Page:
Opinion (313)

kems posted 01/12/2017, 08:49
I've finished all zelda main games except for BOTW, and I really like japanese stuff... but I think this game is way overrated by it fans. It was my first Wii game and I've tried to finish it a lot of times, but it's so boring that I just can't keep playing it.
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Kynes posted 27/08/2012, 07:02
Great game, it's a pity that it sold much less than it should. The best Zelda-like game I've ever played.
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Matt_182 posted 08/05/2012, 03:09
Okami deserves to have sold much more than what it did. This game is amazing.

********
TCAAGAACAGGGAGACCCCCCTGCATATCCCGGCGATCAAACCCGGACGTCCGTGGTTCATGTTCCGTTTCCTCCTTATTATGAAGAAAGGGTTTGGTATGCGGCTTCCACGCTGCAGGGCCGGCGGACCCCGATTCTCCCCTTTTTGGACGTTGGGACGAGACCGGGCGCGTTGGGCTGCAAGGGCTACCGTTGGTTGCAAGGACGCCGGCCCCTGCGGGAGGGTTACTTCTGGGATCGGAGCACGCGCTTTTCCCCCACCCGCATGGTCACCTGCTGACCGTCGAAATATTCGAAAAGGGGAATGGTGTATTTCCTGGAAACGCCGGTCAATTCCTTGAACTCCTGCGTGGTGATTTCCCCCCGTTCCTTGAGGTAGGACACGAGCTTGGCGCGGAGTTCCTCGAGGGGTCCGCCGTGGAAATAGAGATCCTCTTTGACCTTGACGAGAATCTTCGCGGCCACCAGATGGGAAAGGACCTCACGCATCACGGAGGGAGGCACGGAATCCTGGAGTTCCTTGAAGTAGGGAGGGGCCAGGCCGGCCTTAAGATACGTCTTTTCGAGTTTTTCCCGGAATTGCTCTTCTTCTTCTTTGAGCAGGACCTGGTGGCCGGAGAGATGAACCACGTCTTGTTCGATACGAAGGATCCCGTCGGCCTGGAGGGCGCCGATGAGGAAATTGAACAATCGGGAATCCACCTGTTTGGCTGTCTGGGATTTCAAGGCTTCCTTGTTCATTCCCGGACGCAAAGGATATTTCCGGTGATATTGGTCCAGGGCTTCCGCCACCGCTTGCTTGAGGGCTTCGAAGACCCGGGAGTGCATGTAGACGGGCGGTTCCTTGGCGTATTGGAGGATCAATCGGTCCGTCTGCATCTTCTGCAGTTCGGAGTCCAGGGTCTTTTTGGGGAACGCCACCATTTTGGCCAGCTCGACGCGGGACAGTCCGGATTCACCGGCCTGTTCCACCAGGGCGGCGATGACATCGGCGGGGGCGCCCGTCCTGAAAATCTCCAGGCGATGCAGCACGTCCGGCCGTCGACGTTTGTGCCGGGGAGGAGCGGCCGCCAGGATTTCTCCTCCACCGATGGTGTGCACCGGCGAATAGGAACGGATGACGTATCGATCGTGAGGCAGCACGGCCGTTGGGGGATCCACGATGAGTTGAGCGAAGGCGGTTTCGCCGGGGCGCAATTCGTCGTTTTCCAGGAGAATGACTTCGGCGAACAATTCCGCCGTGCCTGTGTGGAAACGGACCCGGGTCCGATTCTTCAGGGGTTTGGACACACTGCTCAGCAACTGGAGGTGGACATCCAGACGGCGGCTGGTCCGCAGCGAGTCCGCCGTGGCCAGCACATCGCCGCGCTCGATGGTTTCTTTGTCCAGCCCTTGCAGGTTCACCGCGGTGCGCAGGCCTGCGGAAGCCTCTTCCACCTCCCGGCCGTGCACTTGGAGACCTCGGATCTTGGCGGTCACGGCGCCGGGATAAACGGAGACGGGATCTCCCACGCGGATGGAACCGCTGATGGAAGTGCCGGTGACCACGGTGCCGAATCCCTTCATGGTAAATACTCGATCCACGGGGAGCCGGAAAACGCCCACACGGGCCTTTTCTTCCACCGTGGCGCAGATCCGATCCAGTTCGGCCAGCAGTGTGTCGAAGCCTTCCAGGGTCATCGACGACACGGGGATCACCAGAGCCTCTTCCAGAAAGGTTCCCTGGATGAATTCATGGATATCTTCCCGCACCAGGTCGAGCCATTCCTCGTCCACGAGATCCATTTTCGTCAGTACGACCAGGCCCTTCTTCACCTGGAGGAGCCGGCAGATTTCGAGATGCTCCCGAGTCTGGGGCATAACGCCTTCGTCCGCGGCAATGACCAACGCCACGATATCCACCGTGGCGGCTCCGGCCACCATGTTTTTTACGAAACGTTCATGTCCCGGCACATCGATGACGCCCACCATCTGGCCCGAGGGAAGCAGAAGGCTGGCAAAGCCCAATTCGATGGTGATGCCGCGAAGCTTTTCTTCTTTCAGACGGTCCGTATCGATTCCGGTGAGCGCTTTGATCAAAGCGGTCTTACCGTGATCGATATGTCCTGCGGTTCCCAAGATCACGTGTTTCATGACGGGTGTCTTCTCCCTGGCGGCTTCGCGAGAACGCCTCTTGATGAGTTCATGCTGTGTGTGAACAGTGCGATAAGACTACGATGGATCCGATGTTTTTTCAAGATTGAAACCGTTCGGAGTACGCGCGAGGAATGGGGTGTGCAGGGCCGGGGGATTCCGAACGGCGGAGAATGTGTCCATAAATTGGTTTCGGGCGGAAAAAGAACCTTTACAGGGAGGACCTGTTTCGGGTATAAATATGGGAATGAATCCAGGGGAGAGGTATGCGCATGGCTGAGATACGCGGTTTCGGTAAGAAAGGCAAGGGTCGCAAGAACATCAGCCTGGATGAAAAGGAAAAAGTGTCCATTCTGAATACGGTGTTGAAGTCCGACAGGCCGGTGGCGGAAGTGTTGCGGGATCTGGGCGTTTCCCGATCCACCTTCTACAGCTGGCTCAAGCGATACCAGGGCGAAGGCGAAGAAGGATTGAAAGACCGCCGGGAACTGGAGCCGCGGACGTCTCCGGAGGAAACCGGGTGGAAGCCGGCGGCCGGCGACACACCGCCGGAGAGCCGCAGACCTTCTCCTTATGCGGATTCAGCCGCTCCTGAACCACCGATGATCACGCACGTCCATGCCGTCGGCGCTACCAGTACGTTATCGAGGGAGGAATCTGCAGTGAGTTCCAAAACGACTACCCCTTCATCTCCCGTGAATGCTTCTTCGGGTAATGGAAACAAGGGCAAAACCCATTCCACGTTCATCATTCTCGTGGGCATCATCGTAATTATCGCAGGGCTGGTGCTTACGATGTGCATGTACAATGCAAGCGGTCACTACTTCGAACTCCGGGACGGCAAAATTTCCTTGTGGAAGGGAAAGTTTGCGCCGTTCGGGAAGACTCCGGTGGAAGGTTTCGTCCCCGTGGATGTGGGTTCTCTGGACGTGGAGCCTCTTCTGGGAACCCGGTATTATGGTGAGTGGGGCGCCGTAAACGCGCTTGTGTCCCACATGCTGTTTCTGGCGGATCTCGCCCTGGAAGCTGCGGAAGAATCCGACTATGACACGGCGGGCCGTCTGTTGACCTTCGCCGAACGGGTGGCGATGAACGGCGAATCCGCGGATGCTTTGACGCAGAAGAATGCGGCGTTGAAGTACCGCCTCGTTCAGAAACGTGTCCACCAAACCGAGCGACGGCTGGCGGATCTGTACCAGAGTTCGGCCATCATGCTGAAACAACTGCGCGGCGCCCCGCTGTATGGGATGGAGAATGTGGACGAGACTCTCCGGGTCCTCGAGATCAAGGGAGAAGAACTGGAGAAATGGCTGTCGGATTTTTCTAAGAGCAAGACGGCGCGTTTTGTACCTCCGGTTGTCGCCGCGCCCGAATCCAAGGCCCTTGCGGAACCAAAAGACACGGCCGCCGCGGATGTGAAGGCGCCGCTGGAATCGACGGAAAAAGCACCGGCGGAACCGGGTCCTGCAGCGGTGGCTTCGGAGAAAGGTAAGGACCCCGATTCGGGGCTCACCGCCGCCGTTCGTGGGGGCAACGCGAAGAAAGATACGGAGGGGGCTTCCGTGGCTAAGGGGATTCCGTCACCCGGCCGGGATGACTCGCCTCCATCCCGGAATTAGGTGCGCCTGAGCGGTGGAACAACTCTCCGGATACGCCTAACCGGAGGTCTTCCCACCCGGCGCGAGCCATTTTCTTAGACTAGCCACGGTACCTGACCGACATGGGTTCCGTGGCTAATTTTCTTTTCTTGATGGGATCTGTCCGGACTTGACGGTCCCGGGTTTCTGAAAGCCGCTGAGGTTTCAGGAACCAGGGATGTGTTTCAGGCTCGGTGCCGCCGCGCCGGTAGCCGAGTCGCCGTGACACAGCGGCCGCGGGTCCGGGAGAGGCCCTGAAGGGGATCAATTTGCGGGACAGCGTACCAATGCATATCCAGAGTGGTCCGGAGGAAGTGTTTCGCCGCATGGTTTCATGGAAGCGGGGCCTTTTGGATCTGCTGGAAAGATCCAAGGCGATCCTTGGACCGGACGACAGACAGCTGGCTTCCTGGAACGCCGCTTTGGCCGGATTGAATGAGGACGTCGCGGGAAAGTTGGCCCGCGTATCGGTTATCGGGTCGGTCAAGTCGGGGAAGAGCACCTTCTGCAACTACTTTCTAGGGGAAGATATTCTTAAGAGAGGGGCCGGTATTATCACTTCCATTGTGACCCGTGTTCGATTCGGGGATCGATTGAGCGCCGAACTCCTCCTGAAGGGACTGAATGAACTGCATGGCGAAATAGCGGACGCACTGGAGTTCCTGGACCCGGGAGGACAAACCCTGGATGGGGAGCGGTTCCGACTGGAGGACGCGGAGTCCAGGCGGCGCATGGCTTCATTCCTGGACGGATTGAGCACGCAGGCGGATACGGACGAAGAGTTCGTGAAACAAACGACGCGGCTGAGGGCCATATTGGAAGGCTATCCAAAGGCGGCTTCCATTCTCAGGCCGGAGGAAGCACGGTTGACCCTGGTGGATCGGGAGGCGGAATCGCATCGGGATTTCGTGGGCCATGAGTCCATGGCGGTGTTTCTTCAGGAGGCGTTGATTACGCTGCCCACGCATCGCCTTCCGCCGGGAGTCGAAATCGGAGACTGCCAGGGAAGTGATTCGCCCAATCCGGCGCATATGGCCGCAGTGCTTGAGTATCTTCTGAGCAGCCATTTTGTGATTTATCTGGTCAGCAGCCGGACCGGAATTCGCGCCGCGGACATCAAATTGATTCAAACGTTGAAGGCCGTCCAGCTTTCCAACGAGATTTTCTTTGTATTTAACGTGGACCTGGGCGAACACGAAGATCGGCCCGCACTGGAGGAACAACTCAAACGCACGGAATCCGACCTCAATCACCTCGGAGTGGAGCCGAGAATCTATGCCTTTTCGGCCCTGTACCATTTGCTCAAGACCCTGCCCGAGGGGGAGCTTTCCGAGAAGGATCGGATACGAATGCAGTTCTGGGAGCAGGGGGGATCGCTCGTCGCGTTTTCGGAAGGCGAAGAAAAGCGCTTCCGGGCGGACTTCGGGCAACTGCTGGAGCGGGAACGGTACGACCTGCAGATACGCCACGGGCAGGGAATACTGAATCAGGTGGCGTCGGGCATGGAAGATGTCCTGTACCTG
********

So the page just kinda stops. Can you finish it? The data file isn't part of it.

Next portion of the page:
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man-bear-pig posted 05/02/2012, 10:37
Who would've thought, eh?
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man-bear-pig posted 05/02/2012, 10:36
So this is where Montana hatchets avi comes from!
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Venox2008 posted 14/01/2012, 11:19
I am little glad glad that at least it outsold PS2 version more than twice, but still it's not enough for such a great and beutiful game like this